Texas lawmakers are at an impasse over a controversial abortion bill.
The Texas House passed a bill last Monday requiring physicians to provide a woman seeking an abortion with a sonogram and live audio of the fetal heartbeat at least 24 hours before her procedure, with no exceptions for victims of rape or incest.
A less stringent version of this bill, authored by Sen. Dan Patrick, R-Houston, was passed in the state Senate in February. Amendments include an exception for rape and incest victims and a two-hour waiting period before women have the abortion, rather than 24 hours.
But Rep. Sid Miller, R-Stephenville, who authored House Bill 15, said negotiations to smooth out a single version of this bill with Patrick may prevent it from reaching Gov. Rick Perry's desk before June 19th, the last day for the governor to sign or veto bills passed during the regular legislative session.
"We may not ever work them out," Miller told ABCNew.com. "We had a test vote on the Senate bill in the House and it failed by 113 votes. It's obvious to me my fellow colleagues don't like the Senate bill, so we may not pass anything."
Both bills are only halfway through the legislative process and each has primary sticking points. According to Patrick, Senate Bill 16's exception for rape and incest is a "non-negotiable item for the Senators."
In Texas, House Republicans, who have a supermajority, supported HB 15 with a landslide of votes, 107-42. Democrat Rep. Rafael Anchia, who voted against it, admitted last Tuesday, "It was a lonely, difficult place to be last week on the House floor."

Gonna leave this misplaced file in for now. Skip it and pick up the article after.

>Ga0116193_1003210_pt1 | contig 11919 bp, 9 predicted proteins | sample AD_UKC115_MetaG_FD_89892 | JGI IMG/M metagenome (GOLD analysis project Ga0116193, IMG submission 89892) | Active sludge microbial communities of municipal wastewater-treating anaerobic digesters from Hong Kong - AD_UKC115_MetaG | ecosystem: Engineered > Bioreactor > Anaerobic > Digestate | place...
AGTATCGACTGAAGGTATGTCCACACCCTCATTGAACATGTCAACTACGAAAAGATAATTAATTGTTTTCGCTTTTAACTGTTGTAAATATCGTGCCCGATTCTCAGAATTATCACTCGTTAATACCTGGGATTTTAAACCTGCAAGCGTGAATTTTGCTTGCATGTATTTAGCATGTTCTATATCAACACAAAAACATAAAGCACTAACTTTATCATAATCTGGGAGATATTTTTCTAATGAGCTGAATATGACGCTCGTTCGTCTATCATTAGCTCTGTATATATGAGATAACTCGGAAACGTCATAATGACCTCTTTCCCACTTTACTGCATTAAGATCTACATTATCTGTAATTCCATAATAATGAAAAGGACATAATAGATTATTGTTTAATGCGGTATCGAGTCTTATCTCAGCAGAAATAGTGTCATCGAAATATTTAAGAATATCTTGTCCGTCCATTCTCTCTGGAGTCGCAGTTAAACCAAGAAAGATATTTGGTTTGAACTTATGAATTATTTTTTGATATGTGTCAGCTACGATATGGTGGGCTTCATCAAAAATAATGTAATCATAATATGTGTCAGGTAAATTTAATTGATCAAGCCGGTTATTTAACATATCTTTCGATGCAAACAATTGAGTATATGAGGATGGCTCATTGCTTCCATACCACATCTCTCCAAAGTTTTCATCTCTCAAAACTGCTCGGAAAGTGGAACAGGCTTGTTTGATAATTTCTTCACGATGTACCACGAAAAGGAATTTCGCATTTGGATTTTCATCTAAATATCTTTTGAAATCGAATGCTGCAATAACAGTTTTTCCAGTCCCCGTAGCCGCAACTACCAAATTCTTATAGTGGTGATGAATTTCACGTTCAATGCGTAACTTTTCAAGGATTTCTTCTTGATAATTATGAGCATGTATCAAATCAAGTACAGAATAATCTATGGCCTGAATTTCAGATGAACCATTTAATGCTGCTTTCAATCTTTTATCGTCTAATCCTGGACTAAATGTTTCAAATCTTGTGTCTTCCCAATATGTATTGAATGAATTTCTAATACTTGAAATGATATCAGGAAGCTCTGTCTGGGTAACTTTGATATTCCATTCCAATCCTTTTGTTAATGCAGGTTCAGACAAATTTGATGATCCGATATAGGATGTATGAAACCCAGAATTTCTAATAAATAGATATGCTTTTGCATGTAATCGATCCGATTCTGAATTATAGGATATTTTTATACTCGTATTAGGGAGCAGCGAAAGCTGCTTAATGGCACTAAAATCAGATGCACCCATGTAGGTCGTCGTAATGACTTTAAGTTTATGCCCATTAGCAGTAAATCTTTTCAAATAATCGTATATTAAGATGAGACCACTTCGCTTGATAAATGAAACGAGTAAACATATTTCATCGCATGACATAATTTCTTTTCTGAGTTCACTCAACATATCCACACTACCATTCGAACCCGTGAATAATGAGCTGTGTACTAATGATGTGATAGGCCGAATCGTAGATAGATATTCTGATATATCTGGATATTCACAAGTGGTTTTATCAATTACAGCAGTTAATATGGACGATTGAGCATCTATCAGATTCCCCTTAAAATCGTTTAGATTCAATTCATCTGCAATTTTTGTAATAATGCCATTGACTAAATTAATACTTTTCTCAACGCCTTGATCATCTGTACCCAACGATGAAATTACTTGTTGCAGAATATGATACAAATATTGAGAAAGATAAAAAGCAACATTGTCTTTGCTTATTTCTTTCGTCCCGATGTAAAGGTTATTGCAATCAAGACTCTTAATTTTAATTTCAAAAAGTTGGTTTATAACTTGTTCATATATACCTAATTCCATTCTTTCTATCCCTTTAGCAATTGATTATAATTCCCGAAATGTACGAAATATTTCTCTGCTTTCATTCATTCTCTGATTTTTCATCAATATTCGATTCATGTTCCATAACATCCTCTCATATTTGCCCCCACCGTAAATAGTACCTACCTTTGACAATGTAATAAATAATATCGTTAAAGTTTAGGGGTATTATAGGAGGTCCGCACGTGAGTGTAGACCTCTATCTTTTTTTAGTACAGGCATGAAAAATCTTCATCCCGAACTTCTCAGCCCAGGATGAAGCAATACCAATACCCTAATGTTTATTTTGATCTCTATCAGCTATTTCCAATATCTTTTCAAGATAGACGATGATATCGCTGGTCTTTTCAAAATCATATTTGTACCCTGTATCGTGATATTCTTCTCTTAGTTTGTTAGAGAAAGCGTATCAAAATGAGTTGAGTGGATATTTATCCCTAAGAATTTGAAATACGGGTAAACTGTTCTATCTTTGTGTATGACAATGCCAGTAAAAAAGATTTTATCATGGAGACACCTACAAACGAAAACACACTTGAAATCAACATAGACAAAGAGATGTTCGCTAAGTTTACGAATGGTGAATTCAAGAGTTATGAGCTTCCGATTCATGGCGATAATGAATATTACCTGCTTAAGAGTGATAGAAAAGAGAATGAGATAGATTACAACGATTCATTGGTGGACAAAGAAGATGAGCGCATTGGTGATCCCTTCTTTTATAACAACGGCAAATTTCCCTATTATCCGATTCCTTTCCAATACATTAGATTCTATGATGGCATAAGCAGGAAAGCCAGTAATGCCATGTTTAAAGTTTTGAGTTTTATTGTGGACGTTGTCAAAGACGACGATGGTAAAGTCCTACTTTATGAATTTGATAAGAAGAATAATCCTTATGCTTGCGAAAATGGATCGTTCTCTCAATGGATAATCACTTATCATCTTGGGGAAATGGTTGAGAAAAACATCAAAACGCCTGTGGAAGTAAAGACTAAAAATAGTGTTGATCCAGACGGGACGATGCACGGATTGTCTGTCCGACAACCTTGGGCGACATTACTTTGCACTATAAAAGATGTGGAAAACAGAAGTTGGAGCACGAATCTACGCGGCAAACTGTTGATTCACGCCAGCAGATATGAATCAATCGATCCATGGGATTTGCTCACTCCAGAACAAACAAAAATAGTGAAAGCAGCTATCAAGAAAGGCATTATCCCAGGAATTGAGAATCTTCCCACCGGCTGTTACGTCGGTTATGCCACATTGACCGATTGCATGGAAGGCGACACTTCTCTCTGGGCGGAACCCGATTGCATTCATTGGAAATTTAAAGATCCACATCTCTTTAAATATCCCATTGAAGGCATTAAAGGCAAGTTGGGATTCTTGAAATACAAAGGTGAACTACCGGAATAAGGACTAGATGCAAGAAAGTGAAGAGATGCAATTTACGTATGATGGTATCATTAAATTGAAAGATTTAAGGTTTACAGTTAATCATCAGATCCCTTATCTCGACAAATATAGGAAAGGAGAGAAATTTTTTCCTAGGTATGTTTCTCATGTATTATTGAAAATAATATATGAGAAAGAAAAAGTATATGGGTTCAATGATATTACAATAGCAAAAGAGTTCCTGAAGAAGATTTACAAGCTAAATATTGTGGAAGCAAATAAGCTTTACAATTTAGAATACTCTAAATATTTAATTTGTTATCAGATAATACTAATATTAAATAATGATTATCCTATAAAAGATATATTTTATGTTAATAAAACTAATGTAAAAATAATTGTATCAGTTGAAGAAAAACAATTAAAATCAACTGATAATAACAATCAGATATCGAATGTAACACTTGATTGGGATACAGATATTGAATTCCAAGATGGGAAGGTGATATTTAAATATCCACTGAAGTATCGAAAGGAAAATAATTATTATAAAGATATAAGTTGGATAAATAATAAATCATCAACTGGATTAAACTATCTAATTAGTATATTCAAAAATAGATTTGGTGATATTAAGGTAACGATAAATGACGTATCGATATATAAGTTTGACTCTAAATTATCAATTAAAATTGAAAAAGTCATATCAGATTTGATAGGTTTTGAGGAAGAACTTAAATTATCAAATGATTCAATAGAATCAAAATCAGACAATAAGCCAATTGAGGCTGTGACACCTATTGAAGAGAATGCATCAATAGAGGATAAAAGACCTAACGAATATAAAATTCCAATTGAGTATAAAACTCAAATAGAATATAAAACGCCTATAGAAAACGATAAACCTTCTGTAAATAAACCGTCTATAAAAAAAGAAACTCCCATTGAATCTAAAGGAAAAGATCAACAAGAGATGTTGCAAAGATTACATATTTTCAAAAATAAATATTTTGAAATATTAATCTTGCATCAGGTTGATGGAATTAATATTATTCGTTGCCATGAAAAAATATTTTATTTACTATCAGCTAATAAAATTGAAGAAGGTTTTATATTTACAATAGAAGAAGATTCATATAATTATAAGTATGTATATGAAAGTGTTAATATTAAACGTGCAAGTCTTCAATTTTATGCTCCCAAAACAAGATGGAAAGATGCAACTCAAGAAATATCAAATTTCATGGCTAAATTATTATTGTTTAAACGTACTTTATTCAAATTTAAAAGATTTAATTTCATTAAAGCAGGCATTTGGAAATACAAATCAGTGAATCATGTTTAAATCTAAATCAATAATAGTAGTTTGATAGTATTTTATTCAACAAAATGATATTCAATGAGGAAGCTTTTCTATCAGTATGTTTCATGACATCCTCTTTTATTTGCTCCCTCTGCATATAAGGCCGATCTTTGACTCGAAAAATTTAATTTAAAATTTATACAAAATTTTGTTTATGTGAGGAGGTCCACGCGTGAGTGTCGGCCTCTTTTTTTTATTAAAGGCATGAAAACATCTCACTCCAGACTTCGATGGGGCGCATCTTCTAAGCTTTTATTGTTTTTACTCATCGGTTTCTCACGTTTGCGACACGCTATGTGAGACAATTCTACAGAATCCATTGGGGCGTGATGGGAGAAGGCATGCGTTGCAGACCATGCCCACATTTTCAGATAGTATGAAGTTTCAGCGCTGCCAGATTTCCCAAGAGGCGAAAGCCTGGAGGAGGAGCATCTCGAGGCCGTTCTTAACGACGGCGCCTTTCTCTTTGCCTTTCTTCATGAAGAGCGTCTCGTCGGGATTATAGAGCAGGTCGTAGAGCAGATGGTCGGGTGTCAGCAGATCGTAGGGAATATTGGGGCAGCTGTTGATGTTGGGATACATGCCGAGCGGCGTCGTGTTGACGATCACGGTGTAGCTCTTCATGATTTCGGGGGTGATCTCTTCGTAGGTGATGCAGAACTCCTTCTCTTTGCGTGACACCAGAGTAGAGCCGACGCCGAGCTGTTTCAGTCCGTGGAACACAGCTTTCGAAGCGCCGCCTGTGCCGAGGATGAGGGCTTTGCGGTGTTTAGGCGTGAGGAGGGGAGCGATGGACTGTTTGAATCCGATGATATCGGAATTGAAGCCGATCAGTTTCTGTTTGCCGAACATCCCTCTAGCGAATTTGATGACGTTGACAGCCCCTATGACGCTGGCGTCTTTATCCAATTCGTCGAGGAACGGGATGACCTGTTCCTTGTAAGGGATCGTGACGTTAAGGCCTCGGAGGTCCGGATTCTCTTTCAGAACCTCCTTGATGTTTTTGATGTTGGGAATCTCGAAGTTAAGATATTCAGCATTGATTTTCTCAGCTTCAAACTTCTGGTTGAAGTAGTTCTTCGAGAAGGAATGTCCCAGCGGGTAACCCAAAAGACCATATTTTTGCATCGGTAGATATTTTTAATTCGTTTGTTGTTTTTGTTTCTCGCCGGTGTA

According to HB 15, the woman may sign an affidavit exempting her from viewing or hearing the sonogram, but the physician would still be required to verbally describe the sonogram, including "the dimensions of the embryo or fetus, the presence of cardiac activity, and the presence of arms, legs, external members, and internal organs."
It is the latest effort by Republican lawmakers to enact legislation curbing abortion.
South Dakota's Gov. Dennis Daugaard said that he will likely sign off on a new abortion law requiring women to wait 72 hours before they could go through with the procedure, regardless of Planned Parenthood's intent to sue the state if he does so.
Likewise, Republicans in Ohio have proposed legislation to outlaw the procedure in that state after the first detectable fetal heartbeat.
In Idaho, Republicans are trying to move legislation that bans state insurers from including abortions in their medical coverage.
According to a report by the Guttmacher Institute, which works to advance sexual and reproductive health worldwide, Alabama, Mississippi and Louisiana currently all require that an abortion provider perform an ultrasound on each woman seeking an abortion, and require the provider to offer the woman the opportunity to view the image.
"Basically, my bill would be informed consent," said HB 15 author Miller. "Women were not being afforded the ability to see the sonogram. Even women who requested to view it were denied."